Cerne Giant

Ancient naked figure sculpted into the chalk hillside above Cerne Abbas

Standing at 180ft tall the Cerne Giant is Britain’s largest chalk hill figure and perhaps the best known.

Many theories surround the giant’s identity and origins. Is it an ancient symbol of spirituality? Or a likeness of the Greco-Roman hero Hercules? Or a mockery of Oliver Cromwell? Local folklore has long held it be an aid to fertility.

Above the Giant is a rectangular earthwork enclosure, known as the Trendle. Like the Giant, the Trendle is of unknown origin, but is belived to date back to the Iron Age. It is still used today by local Morris Dancers as a site for May Day celebrations.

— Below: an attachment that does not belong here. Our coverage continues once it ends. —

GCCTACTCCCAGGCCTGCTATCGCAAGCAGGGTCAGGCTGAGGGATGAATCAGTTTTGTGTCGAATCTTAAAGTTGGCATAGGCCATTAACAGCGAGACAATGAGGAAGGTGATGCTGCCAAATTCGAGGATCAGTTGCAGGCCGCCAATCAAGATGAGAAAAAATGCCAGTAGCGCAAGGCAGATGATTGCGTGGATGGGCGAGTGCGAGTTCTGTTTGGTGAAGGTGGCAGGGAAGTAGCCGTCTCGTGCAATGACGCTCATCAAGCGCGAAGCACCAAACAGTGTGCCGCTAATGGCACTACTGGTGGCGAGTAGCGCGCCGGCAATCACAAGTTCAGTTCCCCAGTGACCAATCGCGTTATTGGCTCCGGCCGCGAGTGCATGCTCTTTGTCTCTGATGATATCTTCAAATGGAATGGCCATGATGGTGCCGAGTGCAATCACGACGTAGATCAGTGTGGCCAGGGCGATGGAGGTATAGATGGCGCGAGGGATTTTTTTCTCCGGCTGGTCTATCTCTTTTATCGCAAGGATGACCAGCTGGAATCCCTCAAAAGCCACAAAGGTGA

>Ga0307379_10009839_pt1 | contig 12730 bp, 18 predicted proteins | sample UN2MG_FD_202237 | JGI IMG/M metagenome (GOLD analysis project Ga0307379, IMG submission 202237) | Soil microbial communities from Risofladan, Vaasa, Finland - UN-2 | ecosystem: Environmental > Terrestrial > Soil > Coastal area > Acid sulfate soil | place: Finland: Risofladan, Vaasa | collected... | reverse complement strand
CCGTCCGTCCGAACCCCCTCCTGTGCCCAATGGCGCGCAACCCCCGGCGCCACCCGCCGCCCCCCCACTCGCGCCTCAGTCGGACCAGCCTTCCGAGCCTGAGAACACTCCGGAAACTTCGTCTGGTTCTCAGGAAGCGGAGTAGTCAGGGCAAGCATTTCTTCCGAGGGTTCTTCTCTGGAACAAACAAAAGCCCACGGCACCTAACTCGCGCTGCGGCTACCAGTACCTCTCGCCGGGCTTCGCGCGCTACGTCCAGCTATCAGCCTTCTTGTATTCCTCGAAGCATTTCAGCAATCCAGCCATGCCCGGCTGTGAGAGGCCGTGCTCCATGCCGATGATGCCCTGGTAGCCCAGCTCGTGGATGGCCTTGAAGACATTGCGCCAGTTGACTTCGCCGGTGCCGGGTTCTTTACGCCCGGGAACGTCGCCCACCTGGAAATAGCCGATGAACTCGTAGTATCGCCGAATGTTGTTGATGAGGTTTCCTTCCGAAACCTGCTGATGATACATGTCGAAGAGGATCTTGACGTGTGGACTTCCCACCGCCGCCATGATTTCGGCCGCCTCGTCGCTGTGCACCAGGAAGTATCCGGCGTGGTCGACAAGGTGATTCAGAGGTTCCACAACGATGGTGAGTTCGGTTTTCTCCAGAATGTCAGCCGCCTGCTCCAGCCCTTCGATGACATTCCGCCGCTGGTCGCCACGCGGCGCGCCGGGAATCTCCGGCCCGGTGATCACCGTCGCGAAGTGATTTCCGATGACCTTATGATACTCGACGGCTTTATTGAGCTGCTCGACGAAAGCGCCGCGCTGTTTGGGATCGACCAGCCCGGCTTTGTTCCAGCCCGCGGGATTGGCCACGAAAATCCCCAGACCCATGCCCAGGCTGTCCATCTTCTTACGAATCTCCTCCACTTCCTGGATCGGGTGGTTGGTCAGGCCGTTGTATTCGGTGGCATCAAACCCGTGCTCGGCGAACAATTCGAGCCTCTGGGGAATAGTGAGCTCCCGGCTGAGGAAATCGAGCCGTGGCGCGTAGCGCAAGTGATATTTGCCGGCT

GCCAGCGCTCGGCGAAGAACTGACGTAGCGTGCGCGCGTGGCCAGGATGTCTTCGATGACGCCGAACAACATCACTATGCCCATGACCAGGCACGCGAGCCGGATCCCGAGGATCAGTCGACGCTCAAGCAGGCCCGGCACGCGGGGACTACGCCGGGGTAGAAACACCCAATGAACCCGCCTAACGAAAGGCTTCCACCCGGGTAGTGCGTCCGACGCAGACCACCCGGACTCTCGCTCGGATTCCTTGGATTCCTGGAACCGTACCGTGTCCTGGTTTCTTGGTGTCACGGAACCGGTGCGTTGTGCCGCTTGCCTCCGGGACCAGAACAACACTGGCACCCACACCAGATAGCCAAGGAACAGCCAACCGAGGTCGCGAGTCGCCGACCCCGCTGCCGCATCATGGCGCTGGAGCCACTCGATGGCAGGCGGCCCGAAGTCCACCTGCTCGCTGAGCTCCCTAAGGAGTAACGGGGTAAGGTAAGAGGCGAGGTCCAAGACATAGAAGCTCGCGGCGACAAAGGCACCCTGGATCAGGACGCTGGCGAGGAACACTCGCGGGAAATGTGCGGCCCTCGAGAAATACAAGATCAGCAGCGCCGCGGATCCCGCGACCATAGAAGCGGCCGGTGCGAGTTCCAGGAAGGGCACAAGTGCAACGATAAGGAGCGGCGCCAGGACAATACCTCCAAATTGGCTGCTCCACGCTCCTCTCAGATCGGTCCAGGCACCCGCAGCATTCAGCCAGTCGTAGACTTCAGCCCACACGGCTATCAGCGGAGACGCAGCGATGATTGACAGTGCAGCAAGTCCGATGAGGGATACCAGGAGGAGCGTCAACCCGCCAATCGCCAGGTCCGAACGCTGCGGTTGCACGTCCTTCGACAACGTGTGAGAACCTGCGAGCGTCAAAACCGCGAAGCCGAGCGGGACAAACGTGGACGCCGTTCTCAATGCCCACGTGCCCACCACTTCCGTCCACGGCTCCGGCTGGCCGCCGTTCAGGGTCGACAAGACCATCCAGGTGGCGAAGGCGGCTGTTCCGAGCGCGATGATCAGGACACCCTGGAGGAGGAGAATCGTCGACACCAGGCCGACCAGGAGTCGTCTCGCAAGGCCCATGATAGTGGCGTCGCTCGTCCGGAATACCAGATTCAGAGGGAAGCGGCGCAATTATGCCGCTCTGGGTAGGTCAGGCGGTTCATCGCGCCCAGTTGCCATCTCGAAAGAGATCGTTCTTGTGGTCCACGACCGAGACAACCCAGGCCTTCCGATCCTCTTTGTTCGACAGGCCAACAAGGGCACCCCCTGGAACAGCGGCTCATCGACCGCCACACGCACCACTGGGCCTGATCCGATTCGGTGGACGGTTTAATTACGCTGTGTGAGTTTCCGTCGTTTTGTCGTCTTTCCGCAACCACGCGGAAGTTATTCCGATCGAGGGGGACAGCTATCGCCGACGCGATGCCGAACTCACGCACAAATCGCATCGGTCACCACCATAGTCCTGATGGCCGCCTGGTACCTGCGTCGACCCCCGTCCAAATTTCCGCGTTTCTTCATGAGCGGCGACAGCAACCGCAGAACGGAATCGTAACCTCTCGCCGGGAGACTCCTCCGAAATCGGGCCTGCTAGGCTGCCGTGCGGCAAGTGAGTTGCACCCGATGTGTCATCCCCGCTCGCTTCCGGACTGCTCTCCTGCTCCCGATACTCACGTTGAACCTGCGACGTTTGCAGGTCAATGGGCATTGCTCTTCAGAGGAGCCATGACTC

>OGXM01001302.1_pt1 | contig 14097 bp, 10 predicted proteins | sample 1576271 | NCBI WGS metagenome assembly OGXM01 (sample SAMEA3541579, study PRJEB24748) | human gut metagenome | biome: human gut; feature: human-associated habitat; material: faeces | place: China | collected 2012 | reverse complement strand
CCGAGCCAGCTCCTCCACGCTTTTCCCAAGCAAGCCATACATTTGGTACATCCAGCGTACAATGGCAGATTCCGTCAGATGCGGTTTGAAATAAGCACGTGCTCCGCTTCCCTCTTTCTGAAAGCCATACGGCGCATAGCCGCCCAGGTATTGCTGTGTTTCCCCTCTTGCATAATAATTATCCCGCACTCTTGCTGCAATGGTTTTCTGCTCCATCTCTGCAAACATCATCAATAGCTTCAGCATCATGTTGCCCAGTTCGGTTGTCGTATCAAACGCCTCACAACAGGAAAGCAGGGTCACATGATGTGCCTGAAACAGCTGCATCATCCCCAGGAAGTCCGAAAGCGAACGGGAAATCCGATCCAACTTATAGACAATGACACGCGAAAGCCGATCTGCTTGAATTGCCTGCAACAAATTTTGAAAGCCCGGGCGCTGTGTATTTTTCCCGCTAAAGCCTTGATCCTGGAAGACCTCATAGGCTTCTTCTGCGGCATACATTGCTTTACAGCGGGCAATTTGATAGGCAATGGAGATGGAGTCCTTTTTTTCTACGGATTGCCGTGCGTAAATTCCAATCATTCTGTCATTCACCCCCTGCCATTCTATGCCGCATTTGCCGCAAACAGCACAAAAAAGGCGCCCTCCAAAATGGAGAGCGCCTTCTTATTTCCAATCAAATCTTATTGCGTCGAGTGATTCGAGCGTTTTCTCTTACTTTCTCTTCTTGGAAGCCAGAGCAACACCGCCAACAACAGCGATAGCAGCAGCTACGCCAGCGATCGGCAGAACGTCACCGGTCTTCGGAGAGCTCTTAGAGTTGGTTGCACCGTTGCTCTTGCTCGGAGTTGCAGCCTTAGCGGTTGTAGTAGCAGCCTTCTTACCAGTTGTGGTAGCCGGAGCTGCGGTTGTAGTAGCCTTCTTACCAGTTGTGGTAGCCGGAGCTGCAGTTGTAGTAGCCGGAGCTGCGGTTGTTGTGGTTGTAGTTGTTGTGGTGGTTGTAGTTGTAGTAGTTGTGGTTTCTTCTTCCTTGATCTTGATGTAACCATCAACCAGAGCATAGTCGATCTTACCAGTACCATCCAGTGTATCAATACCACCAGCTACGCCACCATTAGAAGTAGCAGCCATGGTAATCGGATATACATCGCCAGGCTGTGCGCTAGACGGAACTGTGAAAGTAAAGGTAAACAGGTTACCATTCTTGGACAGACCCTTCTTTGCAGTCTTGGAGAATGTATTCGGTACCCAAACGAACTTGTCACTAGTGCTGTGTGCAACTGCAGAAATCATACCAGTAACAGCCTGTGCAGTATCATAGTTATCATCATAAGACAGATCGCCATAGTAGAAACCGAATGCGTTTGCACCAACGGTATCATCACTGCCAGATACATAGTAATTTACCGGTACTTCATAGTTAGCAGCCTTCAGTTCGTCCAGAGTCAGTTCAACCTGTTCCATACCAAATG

The Giant was given to the National Trust nearly 100 years ago, in 1920. Part of conserving the Giant means leaving it alone as much as possible – the chalk is replaced every decade or so, a process that takes days of work by National Trust rangers and volunteers. The more the ground is disturbed, the quicker the Giant erodes away.

From different viewpoints, in different lights, the Giant can look starkly white or at times be just a faint outline. The best viewing spot for the Giant is from the Giant’s View car park, but there is also a short walk up to the Giant’s feet.

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Cerne Abbas is about a 45 minute drive from Bournemouth.


  • Sign-posted off the A352
  • Cerne Abbas
  • Dorset
  • DT2 7AL